Lunacy of Light: Emily Dickinson and the Experience of Metaphor

By Wendy Barker | Go to book overview

2 Dowering and Depriving
The Mighty Sun and His Yellow Whip

Of this is Day Composed
A morning and a noon
A Revelry unspeakable
And then a gay unknown
Whose Pomps allure and spurn
And dower and deprive
And penury for Glory
Remedilessly leave. Emily Dickinson (P 1675)

I am open then as a palm held out,
open as a sunflower, without
crust, without shelter, without
skin, hideless and unhidden.
How can I let you ride
so far into me and not fear? Marge Piercy1

My daughter, at eleven
(almost twelve), is like a garden.
Oh, darling! Born in that sweet
birthday suit
and having owned it and known it for so long,
now you must watch high noon enter -- Anne Sexton2

A ring of gold with the sun in it?
Lies. Lies and a grief. Sylvia Plath3

In 1852 Dickinson wrote her closest friend Sue a letter so dramatic that nearly every Dickinson critic has observed its significance. Recognized as an unusually extravagant expression of the poet's ambivalence toward sexual union, the "man of noon" letter was written in June of 1852 to Susan Gilbert, at the time engaged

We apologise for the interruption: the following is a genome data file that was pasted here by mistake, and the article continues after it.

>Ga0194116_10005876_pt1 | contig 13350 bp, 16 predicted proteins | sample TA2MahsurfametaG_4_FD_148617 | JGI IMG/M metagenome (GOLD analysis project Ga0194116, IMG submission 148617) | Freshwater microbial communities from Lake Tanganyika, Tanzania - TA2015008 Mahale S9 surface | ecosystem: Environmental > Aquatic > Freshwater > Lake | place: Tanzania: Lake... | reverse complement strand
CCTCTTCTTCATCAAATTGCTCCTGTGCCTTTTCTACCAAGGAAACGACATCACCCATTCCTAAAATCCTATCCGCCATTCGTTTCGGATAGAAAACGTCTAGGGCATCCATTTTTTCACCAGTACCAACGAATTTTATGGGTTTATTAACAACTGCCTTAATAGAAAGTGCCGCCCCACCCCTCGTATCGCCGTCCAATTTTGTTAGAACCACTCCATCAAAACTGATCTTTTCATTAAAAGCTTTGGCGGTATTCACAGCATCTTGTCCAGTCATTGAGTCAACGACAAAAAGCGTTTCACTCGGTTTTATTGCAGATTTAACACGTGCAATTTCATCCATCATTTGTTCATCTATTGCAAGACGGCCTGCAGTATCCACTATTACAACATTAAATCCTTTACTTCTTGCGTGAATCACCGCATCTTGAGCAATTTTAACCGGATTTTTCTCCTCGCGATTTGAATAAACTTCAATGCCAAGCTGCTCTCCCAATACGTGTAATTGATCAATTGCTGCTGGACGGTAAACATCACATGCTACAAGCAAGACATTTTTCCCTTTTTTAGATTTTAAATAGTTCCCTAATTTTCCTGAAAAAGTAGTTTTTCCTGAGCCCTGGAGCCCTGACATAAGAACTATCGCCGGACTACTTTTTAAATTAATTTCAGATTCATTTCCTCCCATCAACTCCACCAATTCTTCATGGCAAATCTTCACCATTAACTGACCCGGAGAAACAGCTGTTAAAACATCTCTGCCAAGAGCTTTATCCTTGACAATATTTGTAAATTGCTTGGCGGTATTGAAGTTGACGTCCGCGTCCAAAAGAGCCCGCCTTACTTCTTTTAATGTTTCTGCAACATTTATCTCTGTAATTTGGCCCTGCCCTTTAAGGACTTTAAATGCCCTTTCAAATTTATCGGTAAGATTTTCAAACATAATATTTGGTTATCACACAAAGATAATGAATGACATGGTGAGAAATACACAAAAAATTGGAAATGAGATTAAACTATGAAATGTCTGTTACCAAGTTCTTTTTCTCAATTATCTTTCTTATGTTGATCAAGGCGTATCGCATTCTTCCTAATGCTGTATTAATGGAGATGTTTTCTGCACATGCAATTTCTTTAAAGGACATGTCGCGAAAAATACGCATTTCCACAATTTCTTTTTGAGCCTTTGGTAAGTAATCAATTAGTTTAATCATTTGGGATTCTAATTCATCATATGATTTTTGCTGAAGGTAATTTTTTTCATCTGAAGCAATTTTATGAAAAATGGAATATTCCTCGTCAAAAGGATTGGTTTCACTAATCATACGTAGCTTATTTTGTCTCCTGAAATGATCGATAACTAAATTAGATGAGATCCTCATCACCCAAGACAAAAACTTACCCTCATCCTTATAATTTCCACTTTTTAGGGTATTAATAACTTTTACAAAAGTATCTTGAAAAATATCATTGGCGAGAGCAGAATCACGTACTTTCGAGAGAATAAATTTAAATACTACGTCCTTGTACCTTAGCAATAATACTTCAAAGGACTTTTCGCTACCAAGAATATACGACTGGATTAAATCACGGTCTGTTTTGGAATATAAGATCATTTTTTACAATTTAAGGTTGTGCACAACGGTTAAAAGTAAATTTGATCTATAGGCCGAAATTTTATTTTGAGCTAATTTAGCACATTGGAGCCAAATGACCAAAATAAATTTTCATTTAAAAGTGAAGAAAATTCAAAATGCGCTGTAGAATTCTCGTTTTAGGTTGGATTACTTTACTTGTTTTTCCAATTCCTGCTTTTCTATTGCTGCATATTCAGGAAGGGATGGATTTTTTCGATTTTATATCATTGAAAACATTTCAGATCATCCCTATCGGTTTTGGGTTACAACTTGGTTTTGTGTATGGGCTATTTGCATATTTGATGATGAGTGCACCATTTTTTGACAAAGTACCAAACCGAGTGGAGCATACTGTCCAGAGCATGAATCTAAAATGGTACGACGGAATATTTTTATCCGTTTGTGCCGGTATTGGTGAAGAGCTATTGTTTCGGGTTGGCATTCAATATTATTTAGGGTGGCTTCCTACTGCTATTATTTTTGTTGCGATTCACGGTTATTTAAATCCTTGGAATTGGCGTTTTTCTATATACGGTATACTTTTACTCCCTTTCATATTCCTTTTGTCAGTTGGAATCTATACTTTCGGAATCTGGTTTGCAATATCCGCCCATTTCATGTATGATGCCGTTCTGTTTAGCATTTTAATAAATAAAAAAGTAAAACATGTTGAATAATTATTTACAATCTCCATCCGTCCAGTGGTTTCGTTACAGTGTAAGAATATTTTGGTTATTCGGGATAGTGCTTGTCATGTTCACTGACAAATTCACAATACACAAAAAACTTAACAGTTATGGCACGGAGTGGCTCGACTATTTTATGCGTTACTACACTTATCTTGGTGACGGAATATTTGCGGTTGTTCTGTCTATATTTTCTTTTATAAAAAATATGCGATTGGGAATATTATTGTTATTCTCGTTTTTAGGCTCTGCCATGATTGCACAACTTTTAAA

-51-

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Lunacy of Light: Emily Dickinson and the Experience of Metaphor
Table of contents

Table of contents

  • Title Page iii
  • Contents v
  • Ad Feminam: Women and Literature vii
  • Acknowledgments ix
  • Introduction - Gender, Hierarchy, and the Great Principle of Light 1
  • 1 - Broad Daylight, Cooking Stoves, and the Eye of God 31
  • 2 - Dowering and Depriving 51
  • 3 - Races Nurtured in the Dark 74
  • 4 - Dwelling in Possibility 102
  • 5 - Enacting the Difference A Whole New Metaphor Beginning Here 134
  • Notes 189
  • Index to Dickinson Poems Cited 207
  • Index 211
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